Oh, day of horror! Alas! every thing was swallowed up by the relentless billows. The surge threw some of the spectators, whom an impulse of humanity had prompted to advance towards Virginia, far upon the beach, and also the sailor who had endeavoured to save her life. This man, who had escaped from almost certain death, kneeling on the sand, exclaimed,--"Oh, my God! thou hast saved my life, but I would have given it willingly for that excellent young lady, who had persevered in not undressing herself as I had done." Domingo and I drew the unfortunate Paul to the ashore. He was senseless, and blood was flowing from his mouth and ears. The governor ordered him to be put into the hands of a surgeon, while we, on our part, wandered along the beach, in hopes that the sea would throw up the corpse of Virginia. But the wind having suddenly changed, as it frequently happens during hurricanes, our search was in vain; and we had the grief of thinking that we should not be able to bestow on this sweet and unfortunate girl the last sad duties. We retired from the spot overwhelmed with dismay, and our minds wholly occupied by one cruel loss, although numbers had perished in the wreck. Some of the spectators seemed tempted, from the fatal destiny of this virtuous girl, to doubt the existence of Providence: for there are in life such terrible, such unmerited evils, that even the hope of the wise is sometimes shaken.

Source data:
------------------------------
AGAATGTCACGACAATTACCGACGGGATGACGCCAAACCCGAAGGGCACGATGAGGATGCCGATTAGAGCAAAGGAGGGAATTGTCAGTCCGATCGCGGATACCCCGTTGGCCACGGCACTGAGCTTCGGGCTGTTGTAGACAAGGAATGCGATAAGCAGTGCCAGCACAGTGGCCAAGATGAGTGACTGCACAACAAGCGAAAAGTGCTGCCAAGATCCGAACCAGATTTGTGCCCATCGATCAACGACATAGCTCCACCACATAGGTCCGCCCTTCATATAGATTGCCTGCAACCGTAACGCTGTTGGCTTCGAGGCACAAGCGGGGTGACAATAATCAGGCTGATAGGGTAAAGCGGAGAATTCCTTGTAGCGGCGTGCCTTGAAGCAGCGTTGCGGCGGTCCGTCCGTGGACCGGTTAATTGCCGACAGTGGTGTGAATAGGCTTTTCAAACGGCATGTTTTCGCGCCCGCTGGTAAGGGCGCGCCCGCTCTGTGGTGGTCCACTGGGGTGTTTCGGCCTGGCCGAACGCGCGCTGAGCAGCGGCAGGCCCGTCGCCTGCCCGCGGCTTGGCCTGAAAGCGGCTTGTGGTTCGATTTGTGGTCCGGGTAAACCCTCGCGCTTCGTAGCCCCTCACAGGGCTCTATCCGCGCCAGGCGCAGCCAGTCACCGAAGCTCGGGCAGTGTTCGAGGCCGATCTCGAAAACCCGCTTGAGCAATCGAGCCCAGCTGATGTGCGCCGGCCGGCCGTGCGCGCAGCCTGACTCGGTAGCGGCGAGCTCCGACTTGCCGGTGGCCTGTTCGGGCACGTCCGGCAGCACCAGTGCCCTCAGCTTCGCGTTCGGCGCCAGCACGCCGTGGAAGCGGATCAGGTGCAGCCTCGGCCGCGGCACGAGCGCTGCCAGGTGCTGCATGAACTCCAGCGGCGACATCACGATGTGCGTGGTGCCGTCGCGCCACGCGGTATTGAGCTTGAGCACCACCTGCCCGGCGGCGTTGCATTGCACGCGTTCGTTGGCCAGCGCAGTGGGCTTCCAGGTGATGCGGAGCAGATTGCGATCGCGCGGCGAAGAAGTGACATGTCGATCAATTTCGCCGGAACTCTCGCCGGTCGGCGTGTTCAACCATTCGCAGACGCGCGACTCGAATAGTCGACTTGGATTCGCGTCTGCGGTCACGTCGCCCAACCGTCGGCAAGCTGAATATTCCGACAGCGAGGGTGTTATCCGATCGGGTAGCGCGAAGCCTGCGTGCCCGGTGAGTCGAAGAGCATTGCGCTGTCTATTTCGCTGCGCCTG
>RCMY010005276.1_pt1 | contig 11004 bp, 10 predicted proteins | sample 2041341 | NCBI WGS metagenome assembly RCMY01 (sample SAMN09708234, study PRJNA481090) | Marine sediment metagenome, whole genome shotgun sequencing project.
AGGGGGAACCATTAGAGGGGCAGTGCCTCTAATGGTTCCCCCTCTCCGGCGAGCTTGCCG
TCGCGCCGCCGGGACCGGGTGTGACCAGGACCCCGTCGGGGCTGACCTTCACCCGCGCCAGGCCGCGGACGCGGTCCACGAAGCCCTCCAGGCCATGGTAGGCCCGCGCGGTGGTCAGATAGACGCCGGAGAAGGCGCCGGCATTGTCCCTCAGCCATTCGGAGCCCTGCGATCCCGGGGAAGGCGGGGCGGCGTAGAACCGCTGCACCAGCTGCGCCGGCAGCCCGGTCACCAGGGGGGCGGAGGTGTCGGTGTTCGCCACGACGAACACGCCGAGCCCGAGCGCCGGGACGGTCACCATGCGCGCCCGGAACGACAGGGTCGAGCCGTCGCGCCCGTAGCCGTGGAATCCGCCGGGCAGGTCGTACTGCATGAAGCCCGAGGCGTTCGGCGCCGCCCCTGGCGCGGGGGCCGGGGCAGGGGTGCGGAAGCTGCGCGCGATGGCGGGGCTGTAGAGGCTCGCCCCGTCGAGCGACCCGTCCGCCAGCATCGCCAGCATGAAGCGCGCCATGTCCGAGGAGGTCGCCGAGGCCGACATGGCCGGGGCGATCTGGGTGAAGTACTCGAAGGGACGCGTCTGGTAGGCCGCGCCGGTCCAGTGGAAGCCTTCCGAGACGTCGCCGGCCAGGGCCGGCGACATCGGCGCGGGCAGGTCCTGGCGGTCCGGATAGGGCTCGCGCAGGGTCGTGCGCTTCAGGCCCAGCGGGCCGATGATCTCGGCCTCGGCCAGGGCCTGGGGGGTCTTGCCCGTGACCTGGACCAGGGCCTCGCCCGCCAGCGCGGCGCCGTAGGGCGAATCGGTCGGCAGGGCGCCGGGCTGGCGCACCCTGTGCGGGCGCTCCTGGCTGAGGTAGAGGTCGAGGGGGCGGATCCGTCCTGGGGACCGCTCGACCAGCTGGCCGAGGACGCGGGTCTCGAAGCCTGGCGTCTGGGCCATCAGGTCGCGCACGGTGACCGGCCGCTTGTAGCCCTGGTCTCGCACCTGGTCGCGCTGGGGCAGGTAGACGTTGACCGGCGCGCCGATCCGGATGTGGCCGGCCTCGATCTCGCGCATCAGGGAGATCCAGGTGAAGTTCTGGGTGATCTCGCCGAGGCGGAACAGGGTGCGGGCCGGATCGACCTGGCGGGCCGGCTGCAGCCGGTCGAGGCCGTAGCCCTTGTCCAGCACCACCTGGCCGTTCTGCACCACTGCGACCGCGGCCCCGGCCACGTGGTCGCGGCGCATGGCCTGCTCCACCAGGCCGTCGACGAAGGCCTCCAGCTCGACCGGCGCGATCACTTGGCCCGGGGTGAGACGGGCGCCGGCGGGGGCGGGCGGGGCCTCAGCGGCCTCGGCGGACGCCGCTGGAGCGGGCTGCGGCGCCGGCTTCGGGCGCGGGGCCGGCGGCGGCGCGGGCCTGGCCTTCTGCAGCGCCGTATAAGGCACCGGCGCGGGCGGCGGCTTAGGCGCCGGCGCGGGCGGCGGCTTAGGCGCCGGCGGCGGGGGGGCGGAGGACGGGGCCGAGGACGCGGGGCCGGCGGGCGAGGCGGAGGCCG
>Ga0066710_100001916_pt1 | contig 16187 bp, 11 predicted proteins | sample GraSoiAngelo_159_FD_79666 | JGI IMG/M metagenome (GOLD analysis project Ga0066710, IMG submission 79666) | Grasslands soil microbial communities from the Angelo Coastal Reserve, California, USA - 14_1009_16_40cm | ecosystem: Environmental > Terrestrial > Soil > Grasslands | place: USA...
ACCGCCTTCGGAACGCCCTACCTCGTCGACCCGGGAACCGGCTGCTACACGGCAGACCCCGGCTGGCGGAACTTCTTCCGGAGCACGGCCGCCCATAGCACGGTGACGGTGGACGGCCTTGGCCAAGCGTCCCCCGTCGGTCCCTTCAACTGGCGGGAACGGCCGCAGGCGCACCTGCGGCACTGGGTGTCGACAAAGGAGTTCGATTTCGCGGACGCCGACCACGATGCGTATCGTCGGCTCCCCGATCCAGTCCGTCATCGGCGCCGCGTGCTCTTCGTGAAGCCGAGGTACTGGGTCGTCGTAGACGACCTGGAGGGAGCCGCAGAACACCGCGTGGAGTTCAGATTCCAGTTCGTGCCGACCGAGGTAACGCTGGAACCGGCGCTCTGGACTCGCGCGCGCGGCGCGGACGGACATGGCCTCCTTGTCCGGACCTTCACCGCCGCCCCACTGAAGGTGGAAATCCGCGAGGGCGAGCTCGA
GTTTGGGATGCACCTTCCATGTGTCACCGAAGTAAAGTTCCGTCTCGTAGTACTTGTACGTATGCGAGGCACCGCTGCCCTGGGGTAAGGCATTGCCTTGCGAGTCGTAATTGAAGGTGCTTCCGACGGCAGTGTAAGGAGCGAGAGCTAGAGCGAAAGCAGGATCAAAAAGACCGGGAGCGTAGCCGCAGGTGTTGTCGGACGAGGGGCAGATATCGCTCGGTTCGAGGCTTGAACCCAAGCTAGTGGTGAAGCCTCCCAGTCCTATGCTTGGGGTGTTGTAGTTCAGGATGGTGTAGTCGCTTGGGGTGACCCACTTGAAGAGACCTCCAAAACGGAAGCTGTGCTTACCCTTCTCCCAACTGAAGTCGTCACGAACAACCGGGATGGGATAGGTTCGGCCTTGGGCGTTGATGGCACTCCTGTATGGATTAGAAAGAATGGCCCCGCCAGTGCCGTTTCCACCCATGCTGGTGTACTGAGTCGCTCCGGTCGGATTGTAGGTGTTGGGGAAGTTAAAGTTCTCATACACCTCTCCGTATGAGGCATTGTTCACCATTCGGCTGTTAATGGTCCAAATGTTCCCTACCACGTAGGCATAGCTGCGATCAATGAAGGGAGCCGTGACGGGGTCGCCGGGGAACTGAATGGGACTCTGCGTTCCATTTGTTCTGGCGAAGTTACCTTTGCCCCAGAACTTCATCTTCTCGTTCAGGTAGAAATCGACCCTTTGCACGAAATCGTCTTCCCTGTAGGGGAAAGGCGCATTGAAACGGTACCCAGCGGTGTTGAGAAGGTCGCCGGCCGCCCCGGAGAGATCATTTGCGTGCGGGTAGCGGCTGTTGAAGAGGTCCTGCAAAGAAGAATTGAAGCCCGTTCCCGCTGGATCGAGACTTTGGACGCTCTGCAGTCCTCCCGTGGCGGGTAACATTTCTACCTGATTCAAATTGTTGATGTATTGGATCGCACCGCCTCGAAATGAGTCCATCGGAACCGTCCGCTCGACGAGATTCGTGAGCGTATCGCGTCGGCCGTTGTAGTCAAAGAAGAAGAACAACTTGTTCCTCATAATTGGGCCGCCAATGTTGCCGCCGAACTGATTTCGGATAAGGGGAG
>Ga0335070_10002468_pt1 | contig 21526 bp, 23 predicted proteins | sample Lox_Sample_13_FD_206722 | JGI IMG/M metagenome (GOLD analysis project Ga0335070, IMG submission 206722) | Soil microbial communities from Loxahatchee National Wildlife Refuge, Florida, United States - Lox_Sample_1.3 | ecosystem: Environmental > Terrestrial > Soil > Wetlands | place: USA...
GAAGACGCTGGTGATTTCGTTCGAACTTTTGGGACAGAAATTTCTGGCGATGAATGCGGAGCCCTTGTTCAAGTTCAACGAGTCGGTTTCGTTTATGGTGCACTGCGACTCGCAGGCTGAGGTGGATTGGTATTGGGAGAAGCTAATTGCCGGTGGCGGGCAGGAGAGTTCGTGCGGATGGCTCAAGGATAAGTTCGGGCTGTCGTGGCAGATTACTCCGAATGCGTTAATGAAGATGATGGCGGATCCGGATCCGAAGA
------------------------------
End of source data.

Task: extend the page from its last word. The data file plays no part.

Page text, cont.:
In the meantime Paul, who began to recover his senses, was taken to a house in the neighbourhood, till he was in a fit state to be removed to his own home. Thither I bent my way with Domingo, to discharge the melancholy duty of preparing Virginia's mother and her friend for the disastrous event which had happened. When we had reached the entrance of the valley of the river of Fan-Palms, some negroes informed us that the sea had thrown up many pieces of the wreck in the opposite bay. We descended towards it and one of the first objects that struck my sight upon the beach was the corpse of Virginia. The body was half covered with sand, and preserved the attitude in which we had seen her perish. Her features were not sensibly changed, her eyes were closed, and her countenance was still serene; but the pale purple hues of death were blended on her cheek with the blush of virgin modesty. One of her hands was placed upon her clothes: and the other, which she held on her heart, was fast closed, and so stiffened, that it was with difficulty that I took from its grasp a small box. How great was my emotion when I saw that it contained the picture of Paul, which she had promised him never to part with while she lived! As for Domingo, he beat his breast, and pierced the air with his shrieks. With heavy hearts we then carried the body of Virginia to a fisherman's hut, and gave it in charge of some poor Malabar women, who carefully washed away the sand.